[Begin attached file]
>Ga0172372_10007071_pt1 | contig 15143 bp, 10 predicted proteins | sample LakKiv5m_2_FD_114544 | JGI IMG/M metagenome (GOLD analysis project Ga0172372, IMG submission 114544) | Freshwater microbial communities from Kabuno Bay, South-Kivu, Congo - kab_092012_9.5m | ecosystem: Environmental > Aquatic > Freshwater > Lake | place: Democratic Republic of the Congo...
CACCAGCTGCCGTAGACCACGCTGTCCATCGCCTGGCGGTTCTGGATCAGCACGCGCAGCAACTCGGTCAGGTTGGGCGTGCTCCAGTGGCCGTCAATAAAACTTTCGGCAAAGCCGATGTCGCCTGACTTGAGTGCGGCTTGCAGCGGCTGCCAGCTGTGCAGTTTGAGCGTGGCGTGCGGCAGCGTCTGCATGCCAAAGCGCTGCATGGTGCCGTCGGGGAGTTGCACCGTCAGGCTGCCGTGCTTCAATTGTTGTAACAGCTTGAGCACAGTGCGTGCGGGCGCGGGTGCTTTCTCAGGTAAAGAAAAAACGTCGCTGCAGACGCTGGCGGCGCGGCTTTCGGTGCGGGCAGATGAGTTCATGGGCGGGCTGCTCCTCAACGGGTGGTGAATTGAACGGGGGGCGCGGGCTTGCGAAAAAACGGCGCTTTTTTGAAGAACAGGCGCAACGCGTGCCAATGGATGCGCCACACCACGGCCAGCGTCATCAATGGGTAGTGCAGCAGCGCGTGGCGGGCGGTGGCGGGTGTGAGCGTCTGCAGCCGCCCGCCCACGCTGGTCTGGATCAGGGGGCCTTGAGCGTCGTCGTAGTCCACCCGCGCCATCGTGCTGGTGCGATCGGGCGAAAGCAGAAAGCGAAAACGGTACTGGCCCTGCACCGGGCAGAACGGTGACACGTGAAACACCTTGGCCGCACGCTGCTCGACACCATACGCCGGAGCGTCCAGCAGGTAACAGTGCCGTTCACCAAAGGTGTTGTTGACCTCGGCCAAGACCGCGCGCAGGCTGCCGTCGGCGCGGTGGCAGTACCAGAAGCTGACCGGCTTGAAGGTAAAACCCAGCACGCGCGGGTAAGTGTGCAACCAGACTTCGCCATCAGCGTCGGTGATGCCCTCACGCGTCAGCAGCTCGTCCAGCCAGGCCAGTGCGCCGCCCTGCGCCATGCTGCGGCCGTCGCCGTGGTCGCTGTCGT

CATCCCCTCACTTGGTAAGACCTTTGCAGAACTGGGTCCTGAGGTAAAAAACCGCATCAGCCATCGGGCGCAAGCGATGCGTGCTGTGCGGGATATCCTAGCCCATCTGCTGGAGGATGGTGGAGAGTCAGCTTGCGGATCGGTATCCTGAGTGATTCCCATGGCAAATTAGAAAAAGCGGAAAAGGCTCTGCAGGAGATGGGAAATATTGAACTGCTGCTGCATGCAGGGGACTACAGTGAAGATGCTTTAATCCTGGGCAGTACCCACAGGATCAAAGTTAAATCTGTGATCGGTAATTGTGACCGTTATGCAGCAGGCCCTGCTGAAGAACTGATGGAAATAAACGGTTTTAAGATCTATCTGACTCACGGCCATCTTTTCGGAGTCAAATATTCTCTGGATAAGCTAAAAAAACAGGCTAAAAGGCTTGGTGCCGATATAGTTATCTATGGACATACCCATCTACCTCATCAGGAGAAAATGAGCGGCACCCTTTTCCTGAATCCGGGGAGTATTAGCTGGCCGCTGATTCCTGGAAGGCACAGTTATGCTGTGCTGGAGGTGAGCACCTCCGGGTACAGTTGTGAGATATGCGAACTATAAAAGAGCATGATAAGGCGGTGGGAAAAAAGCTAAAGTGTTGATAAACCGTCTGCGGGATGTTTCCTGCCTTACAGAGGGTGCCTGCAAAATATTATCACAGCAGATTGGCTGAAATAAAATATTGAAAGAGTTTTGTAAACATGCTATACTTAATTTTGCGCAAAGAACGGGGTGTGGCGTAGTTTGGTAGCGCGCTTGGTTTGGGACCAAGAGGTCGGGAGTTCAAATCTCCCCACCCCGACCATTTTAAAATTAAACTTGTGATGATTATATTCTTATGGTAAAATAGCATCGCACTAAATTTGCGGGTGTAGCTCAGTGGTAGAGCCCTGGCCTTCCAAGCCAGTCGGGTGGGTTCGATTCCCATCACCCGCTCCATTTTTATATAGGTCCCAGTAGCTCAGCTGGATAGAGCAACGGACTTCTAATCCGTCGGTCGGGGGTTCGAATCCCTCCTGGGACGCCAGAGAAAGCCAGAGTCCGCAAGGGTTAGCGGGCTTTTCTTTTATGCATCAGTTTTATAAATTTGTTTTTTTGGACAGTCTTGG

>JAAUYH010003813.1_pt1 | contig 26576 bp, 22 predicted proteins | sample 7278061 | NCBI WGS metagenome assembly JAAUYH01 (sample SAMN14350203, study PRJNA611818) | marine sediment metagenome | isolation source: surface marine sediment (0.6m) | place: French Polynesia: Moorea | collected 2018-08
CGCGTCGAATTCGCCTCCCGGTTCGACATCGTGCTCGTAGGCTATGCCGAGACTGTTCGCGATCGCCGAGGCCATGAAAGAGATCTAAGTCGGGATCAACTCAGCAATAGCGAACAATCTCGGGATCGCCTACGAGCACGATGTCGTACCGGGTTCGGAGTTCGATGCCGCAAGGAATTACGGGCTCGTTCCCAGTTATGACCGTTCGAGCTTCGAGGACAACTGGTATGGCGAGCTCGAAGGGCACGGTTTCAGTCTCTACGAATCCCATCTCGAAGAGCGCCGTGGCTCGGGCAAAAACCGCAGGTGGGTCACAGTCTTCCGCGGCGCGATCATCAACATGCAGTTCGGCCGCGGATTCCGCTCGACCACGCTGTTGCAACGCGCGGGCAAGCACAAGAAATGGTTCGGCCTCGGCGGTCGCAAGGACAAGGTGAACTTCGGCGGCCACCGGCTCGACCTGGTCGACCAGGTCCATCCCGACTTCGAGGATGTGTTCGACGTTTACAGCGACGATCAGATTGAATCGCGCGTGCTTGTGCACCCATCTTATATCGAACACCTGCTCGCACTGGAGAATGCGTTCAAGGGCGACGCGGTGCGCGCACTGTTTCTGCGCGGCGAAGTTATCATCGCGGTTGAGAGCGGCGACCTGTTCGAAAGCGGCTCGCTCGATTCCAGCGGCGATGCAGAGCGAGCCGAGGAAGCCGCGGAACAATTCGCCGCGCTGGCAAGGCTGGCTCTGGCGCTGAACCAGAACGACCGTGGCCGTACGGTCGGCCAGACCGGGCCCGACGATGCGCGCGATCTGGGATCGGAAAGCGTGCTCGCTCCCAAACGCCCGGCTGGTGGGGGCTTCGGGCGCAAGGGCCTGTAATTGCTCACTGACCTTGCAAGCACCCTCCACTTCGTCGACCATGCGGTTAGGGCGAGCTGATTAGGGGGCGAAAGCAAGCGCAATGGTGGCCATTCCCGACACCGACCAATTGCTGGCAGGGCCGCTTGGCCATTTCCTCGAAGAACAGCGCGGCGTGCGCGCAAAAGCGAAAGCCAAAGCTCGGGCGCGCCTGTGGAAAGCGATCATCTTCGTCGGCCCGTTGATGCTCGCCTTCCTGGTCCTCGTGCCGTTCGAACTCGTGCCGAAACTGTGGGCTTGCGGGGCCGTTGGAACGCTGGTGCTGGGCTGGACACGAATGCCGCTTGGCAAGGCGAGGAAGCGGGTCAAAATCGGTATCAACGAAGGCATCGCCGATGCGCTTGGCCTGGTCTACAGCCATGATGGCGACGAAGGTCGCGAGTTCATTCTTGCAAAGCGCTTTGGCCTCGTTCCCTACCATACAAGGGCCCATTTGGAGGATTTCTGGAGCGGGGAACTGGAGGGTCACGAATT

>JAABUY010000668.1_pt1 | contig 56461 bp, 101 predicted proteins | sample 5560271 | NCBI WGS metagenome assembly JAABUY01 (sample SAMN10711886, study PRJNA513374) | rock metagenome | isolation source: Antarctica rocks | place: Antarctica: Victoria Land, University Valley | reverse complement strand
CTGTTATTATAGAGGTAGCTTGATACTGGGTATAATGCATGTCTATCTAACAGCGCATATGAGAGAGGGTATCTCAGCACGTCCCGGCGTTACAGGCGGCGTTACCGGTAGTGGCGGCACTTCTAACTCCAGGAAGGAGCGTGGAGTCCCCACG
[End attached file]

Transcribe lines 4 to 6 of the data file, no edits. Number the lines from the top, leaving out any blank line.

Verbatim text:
>JAAUYH010003813.1_pt1 | contig 26576 bp, 22 predicted proteins | sample 7278061 | NCBI WGS metagenome assembly JAAUYH01 (sample SAMN14350203, study PRJNA611818) | marine sediment metagenome | isolation source: surface marine sediment (0.6m) | place: French Polynesia: Moorea | collected 2018-08
CGCGTCGAATTCGCCTCCCGGTTCGACATCGTGCTCGTAGGCTATGCCGAGACTGTTCGCGATCGCCGAGGCCATGAAAGAGATCTAAGTCGGGATCAACTCAGCAATAGCGAACAATCTCGGGATCGCCTACGAGCACGATGTCGTACCGGGTTCGGAGTTCGATGCCGCAAGGAATTACGGGCTCGTTCCCAGTTATGACCGTTCGAGCTTCGAGGACAACTGGTATGGCGAGCTCGAAGGGCACGGTTTCAGTCTCTACGAATCCCATCTCGAAGAGCGCCGTGGCTCGGGCAAAAACCGCAGGTGGGTCACAGTCTTCCGCGGCGCGATCATCAACATGCAGTTCGGCCGCGGATTCCGCTCGACCACGCTGTTGCAACGCGCGGGCAAGCACAAGAAATGGTTCGGCCTCGGCGGTCGCAAGGACAAGGTGAACTTCGGCGGCCACCGGCTCGACCTGGTCGACCAGGTCCATCCCGACTTCGAGGATGTGTTCGACGTTTACAGCGACGATCAGATTGAATCGCGCGTGCTTGTGCACCCATCTTATATCGAACACCTGCTCGCACTGGAGAATGCGTTCAAGGGCGACGCGGTGCGCGCACTGTTTCTGCGCGGCGAAGTTATCATCGCGGTTGAGAGCGGCGACCTGTTCGAAAGCGGCTCGCTCGATTCCAGCGGCGATGCAGAGCGAGCCGAGGAAGCCGCGGAACAATTCGCCGCGCTGGCAAGGCTGGCTCTGGCGCTGAACCAGAACGACCGTGGCCGTACGGTCGGCCAGACCGGGCCCGACGATGCGCGCGATCTGGGATCGGAAAGCGTGCTCGCTCCCAAACGCCCGGCTGGTGGGGGCTTCGGGCGCAAGGGCCTGTAATTGCTCACTGACCTTGCAAGCACCCTCCACTTCGTCGACCATGCGGTTAGGGCGAGCTGATTAGGGGGCGAAAGCAAGCGCAATGGTGGCCATTCCCGACACCGACCAATTGCTGGCAGGGCCGCTTGGCCATTTCCTCGAAGAACAGCGCGGCGTGCGCGCAAAAGCGAAAGCCAAAGCTCGGGCGCGCCTGTGGAAAGCGATCATCTTCGTCGGCCCGTTGATGCTCGCCTTCCTGGTCCTCGTGCCGTTCGAACTCGTGCCGAAACTGTGGGCTTGCGGGGCCGTTGGAACGCTGGTGCTGGGCTGGACACGAATGCCGCTTGGCAAGGCGAGGAAGCGGGTCAAAATCGGTATCAACGAAGGCATCGCCGATGCGCTTGGCCTGGTCTACAGCCATGATGGCGACGAAGGTCGCGAGTTCATTCTTGCAAAGCGCTTTGGCCTCGTTCCCTACCATACAAGGGCCCATTTGGAGGATTTCTGGAGCGGGGAACTGGAGGGTCACGAATT

>JAABUY010000668.1_pt1 | contig 56461 bp, 101 predicted proteins | sample 5560271 | NCBI WGS metagenome assembly JAABUY01 (sample SAMN10711886, study PRJNA513374) | rock metagenome | isolation source: Antarctica rocks | place: Antarctica: Victoria Land, University Valley | reverse complement strand